Enhance your English Lessons with Fancy Visuals – Here’s how to Make Your Own Infographics

in Teaching

Infographics are a timely way to spice up your English lessons and intrigue your students. What’s more, they are easy and fun to create! Clare Catchpole explains how to make your own infographics and how to turn the process into a creative online class project.

As a teacher and materials writer, I’m always looking for ways to make my materials as engaging as possible, and the design tool Canva has become my best friend. Gone are the frustrations of trying to format dreary Word documents. Canva is far more intuitive to use and you can quickly put together colourful, personalised and professional looking documents, such as presentation slides, CVs, and (of course) infographics.

Sharing new skills with my students

Once I realised how simple it was to use Canva, I immediately saw the potential to utilise it in an online class project. For students, it allows them to be more creative visually with their work, and highlights the importance of presentation in getting a message across.

Why Infographics?

Infographics are a colourful and engaging way of presenting data. Background colours, graphics and a huge choice of fonts bring texts alive and make them easier to read.

Class time is precious, so you’d be forgiven for thinking that fiddling around with formatting just takes up too much time and distracts from the actual writing task. However, making it a collaborative group project means that all the decision making will be done in English. The process is just as important as the final product.

Moreover, skills in editing and presenting information are going to come in so useful for your students in future projects at school, at home and at work. In my experience, students feel a real sense of pride and achievement in creating something that looks professional.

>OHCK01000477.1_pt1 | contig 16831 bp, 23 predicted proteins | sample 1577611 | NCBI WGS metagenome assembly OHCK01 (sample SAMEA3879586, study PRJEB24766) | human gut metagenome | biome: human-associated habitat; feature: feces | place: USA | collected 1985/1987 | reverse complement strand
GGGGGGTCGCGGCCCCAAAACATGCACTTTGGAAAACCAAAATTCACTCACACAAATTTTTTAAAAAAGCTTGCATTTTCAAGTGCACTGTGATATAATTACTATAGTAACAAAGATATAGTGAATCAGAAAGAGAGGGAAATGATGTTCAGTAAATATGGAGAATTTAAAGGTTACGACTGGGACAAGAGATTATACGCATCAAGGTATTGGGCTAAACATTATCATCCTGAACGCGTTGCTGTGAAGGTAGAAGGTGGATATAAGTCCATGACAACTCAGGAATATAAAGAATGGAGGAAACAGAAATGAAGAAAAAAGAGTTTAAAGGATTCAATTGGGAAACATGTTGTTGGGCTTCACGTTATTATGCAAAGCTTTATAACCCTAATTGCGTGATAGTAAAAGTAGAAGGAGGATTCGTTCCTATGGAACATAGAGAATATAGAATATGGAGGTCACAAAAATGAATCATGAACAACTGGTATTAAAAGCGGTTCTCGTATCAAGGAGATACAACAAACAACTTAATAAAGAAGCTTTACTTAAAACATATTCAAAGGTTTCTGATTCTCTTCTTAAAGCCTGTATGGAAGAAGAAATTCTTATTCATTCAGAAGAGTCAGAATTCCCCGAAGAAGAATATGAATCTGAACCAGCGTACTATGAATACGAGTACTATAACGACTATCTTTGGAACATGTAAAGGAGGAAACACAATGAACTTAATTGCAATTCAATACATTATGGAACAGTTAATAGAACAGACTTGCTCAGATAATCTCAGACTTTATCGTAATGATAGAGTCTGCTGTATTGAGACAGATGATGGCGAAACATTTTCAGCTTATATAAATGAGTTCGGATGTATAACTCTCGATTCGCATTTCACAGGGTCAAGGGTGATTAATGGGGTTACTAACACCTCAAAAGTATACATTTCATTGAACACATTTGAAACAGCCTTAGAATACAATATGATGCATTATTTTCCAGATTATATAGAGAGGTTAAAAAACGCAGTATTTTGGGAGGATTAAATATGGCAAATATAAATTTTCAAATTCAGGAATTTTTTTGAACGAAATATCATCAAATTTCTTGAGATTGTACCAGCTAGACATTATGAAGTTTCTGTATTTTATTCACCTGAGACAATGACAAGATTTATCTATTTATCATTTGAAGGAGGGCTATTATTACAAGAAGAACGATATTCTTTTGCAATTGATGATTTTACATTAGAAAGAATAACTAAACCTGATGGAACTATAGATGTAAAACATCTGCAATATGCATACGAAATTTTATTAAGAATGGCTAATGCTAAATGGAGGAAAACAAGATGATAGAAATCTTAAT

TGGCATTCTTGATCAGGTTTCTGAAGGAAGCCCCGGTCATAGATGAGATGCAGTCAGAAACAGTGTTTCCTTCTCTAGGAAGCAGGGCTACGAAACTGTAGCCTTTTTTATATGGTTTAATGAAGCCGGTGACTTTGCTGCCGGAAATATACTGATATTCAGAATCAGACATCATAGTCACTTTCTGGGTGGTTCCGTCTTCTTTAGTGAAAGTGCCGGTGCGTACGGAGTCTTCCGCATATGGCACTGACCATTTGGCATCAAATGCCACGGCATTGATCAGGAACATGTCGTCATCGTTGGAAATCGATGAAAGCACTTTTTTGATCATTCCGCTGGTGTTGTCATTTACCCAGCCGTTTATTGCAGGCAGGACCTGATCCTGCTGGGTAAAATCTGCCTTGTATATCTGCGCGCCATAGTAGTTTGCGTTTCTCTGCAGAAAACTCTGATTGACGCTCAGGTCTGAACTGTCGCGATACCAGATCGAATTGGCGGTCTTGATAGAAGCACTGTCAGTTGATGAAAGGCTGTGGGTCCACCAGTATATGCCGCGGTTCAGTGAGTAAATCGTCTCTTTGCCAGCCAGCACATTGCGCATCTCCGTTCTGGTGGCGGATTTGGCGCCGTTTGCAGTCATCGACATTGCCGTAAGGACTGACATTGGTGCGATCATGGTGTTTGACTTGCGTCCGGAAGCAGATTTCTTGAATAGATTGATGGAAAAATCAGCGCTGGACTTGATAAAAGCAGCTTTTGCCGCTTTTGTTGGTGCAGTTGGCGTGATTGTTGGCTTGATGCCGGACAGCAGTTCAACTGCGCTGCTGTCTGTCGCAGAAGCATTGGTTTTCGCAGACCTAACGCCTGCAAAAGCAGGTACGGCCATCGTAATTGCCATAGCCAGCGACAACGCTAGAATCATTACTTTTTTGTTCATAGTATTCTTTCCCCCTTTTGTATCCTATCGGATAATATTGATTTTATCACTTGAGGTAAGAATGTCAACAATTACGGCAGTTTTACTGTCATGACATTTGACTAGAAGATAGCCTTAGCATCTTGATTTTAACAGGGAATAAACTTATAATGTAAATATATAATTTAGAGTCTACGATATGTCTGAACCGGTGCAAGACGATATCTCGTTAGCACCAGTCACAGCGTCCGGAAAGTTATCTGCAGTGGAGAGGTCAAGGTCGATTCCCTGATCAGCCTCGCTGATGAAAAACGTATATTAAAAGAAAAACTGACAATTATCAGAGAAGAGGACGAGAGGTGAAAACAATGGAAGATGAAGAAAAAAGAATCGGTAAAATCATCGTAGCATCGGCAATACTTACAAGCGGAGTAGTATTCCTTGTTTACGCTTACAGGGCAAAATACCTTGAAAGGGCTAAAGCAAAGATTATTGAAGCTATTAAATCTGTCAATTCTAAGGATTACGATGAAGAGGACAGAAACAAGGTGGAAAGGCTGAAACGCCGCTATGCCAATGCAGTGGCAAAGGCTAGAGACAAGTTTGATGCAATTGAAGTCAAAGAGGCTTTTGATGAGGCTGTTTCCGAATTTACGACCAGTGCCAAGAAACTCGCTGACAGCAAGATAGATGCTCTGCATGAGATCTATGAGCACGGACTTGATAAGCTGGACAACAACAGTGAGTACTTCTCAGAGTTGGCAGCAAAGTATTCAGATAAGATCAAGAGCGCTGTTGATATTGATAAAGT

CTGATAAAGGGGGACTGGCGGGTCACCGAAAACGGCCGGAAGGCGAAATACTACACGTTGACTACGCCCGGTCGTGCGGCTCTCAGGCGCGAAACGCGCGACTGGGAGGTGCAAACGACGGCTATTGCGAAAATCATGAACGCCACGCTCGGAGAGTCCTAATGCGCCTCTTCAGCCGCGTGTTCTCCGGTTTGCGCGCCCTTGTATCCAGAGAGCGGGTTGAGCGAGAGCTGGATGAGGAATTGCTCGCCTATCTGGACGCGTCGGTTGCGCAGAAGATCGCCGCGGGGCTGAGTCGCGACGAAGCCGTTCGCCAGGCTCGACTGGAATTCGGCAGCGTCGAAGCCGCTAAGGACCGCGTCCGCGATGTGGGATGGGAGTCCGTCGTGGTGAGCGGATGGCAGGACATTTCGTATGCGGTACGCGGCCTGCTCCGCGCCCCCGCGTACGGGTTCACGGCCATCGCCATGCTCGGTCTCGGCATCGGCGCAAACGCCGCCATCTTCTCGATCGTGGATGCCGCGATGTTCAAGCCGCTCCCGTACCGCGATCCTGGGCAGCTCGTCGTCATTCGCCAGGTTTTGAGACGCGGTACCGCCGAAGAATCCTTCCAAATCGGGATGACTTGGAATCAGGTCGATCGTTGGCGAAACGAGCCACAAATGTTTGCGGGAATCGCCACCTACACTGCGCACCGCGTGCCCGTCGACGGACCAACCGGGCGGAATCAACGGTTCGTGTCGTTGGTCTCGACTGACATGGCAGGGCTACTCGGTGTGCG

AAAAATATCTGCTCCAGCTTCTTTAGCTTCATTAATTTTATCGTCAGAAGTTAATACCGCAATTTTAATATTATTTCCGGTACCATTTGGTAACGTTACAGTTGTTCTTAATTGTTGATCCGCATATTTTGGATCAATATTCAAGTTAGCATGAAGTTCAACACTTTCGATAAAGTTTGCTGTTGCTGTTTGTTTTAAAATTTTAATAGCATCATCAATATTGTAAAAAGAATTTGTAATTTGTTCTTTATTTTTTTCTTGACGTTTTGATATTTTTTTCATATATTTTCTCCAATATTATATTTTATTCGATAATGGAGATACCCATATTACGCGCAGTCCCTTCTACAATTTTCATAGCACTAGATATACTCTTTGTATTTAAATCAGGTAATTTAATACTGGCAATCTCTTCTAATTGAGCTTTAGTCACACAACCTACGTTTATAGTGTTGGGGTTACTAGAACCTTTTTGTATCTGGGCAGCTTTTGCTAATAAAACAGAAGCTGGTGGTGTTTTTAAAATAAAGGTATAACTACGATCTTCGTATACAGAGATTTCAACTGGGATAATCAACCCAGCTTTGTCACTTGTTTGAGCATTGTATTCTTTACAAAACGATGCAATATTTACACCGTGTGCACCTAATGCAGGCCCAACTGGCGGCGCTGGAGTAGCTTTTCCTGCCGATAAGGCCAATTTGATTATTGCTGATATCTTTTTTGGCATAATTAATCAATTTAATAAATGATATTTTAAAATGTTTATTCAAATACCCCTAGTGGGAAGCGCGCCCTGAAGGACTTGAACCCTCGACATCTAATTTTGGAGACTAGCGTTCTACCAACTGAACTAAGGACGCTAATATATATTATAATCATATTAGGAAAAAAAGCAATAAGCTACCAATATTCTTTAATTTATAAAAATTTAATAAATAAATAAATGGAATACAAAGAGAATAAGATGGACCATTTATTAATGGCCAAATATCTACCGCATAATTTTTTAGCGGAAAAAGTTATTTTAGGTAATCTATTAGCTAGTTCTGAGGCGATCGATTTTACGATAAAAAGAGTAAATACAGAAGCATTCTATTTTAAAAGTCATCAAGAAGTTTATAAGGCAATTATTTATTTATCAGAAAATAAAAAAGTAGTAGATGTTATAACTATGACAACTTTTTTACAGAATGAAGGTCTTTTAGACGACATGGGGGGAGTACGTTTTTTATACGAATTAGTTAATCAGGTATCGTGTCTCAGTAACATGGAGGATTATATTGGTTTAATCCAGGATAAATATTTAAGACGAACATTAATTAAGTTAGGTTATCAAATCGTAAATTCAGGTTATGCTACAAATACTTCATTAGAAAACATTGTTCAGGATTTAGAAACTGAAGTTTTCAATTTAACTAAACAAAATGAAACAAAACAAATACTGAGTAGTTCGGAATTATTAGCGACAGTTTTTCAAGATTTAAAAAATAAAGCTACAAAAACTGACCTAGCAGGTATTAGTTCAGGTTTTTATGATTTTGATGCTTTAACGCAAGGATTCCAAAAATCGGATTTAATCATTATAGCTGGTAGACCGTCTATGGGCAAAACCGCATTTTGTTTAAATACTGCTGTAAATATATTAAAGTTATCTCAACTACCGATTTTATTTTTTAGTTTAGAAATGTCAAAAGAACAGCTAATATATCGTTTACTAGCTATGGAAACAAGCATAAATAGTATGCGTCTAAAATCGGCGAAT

The Project: “Make Your Own Infographic”

I devised the project for intermediate and above level students. It’s ideally suited to online teaching, but also could be used in a classroom where students have access to computers and the internet.

The objectives of the project:

• Learning basic design skills for presenting information
• Learning how to edit text from a video
• Building skills in collaboration
• Practicing the language of negotiation and decision making

The inspiration for this project came from a lesson I created on the topic of Skateboarding. It’s based on a short TED-Ed animated video and I used this to create my first infographic:

infographic skateboarding

The process of making notes from the video narration and editing it into text suitable for the infographic was interesting, and it’s a good challenge for students to try. It requires listening for the overall gist to pick out the main points, then either transcribing or paraphrasing sentences.

If you’d like to use the project with your class this this lesson could be used as a model for making an infographic using a video as the source of information.

Finding engaging content: TED-Ed Brief Histories videos

TED-Ed have made a number of animated “Brief History of…” videos available on YouTube. This will be the source of information that students will use to create their infographics. The topics are varied and quite fun. I have compiled them into a playlist:

TED-Ed Brief Histories Playlist

Each video is about five minutes long and the animation will not only help students to understand the content, but it can also inspire them when searching for appropriate images for their infographics. TED-Ed is a reliable and trusted source providing well-researched and fact-checked information.

Now over to you: A Step-by-Step Guide to Making Your Own Infographic

Before you download the Project resource pack (more on that later), first of all you definitely should try creating an infographic for yourself. Unless you know the students have all had experience editing with Canva, it will be necessary for you to demonstrate each stage of the project using screenshare.